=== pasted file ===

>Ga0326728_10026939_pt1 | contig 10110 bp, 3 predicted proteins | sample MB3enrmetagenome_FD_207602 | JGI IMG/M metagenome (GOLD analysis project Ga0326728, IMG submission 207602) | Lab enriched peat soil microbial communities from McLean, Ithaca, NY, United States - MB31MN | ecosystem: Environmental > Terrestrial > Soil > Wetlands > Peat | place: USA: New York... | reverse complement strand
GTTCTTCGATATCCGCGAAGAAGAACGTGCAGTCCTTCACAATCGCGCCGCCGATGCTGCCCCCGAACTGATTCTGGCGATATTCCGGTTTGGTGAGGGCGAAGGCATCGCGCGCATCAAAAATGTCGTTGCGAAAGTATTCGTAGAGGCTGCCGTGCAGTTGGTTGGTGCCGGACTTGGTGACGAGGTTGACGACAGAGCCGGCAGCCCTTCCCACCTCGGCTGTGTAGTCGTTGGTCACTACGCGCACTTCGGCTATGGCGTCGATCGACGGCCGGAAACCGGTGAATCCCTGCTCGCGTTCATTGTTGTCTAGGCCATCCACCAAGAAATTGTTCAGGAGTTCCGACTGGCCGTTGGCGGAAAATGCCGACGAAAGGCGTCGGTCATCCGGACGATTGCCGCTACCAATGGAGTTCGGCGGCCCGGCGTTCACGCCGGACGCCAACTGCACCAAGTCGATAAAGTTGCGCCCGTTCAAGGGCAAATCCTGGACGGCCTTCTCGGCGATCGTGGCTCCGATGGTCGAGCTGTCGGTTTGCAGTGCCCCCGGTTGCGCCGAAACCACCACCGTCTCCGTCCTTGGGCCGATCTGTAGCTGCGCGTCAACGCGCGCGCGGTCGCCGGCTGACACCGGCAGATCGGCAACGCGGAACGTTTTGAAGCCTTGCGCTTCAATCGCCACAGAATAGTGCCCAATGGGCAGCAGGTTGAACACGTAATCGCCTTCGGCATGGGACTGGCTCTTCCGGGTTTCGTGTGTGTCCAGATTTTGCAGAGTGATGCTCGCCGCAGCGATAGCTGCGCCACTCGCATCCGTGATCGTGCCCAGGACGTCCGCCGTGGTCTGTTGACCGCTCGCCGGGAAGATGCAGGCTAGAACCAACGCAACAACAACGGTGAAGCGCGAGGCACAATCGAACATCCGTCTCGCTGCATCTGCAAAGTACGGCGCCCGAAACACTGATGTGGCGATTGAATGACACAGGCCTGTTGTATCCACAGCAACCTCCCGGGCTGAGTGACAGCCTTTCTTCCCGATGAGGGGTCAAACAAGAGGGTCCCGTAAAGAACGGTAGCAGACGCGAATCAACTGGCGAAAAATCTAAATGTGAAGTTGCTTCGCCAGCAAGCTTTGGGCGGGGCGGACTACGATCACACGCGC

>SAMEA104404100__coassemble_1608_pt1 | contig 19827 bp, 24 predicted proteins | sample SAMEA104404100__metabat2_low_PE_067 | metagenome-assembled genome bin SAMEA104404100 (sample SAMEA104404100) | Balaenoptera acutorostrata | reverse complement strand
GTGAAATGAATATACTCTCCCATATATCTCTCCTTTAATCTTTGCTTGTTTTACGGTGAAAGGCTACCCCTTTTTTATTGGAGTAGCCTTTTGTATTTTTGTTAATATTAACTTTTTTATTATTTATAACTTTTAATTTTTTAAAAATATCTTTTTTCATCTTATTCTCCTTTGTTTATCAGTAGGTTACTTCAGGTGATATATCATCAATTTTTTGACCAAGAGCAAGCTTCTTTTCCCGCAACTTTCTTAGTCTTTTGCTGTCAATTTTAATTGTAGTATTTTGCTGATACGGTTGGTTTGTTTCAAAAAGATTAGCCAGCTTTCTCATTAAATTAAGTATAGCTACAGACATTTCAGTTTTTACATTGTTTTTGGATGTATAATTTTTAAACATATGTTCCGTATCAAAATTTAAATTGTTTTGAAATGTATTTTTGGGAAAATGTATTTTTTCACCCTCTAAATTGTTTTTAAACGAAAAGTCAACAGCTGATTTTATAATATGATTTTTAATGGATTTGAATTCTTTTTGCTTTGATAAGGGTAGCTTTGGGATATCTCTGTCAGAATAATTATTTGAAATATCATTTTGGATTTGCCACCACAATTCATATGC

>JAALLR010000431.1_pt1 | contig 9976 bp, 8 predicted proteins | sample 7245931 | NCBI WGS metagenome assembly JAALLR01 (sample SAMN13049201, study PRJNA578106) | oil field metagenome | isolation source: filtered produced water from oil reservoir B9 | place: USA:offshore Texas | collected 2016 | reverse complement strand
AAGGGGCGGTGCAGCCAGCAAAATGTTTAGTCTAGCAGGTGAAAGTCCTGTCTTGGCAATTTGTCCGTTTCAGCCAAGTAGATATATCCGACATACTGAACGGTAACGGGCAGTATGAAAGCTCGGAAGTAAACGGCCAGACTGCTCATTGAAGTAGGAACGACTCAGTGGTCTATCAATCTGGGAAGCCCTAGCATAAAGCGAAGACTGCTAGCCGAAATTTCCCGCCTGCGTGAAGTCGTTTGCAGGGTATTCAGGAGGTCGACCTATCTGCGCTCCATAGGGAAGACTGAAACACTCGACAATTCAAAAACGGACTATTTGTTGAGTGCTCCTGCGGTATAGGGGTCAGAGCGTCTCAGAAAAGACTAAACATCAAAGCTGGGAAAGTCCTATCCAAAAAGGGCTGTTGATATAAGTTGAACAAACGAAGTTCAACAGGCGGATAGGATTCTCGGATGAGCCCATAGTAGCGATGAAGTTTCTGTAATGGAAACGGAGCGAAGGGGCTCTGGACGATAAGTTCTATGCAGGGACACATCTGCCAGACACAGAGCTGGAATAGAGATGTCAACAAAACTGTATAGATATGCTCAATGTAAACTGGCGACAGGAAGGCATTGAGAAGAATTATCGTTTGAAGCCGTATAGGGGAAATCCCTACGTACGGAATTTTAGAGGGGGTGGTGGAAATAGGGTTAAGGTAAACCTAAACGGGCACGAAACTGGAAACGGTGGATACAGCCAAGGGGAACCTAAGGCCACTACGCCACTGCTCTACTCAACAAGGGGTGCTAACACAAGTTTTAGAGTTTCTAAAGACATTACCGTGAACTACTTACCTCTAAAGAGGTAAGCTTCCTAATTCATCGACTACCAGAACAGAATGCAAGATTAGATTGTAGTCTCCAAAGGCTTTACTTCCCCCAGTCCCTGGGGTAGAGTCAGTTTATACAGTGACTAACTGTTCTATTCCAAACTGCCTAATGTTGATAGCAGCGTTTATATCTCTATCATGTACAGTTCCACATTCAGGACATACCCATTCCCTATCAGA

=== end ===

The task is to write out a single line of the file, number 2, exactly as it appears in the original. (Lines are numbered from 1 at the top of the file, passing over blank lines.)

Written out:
GTTCTTCGATATCCGCGAAGAAGAACGTGCAGTCCTTCACAATCGCGCCGCCGATGCTGCCCCCGAACTGATTCTGGCGATATTCCGGTTTGGTGAGGGCGAAGGCATCGCGCGCATCAAAAATGTCGTTGCGAAAGTATTCGTAGAGGCTGCCGTGCAGTTGGTTGGTGCCGGACTTGGTGACGAGGTTGACGACAGAGCCGGCAGCCCTTCCCACCTCGGCTGTGTAGTCGTTGGTCACTACGCGCACTTCGGCTATGGCGTCGATCGACGGCCGGAAACCGGTGAATCCCTGCTCGCGTTCATTGTTGTCTAGGCCATCCACCAAGAAATTGTTCAGGAGTTCCGACTGGCCGTTGGCGGAAAATGCCGACGAAAGGCGTCGGTCATCCGGACGATTGCCGCTACCAATGGAGTTCGGCGGCCCGGCGTTCACGCCGGACGCCAACTGCACCAAGTCGATAAAGTTGCGCCCGTTCAAGGGCAAATCCTGGACGGCCTTCTCGGCGATCGTGGCTCCGATGGTCGAGCTGTCGGTTTGCAGTGCCCCCGGTTGCGCCGAAACCACCACCGTCTCCGTCCTTGGGCCGATCTGTAGCTGCGCGTCAACGCGCGCGCGGTCGCCGGCTGACACCGGCAGATCGGCAACGCGGAACGTTTTGAAGCCTTGCGCTTCAATCGCCACAGAATAGTGCCCAATGGGCAGCAGGTTGAACACGTAATCGCCTTCGGCATGGGACTGGCTCTTCCGGGTTTCGTGTGTGTCCAGATTTTGCAGAGTGATGCTCGCCGCAGCGATAGCTGCGCCACTCGCATCCGTGATCGTGCCCAGGACGTCCGCCGTGGTCTGTTGACCGCTCGCCGGGAAGATGCAGGCTAGAACCAACGCAACAACAACGGTGAAGCGCGAGGCACAATCGAACATCCGTCTCGCTGCATCTGCAAAGTACGGCGCCCGAAACACTGATGTGGCGATTGAATGACACAGGCCTGTTGTATCCACAGCAACCTCCCGGGCTGAGTGACAGCCTTTCTTCCCGATGAGGGGTCAAACAAGAGGGTCCCGTAAAGAACGGTAGCAGACGCGAATCAACTGGCGAAAAATCTAAATGTGAAGTTGCTTCGCCAGCAAGCTTTGGGCGGGGCGGACTACGATCACACGCGC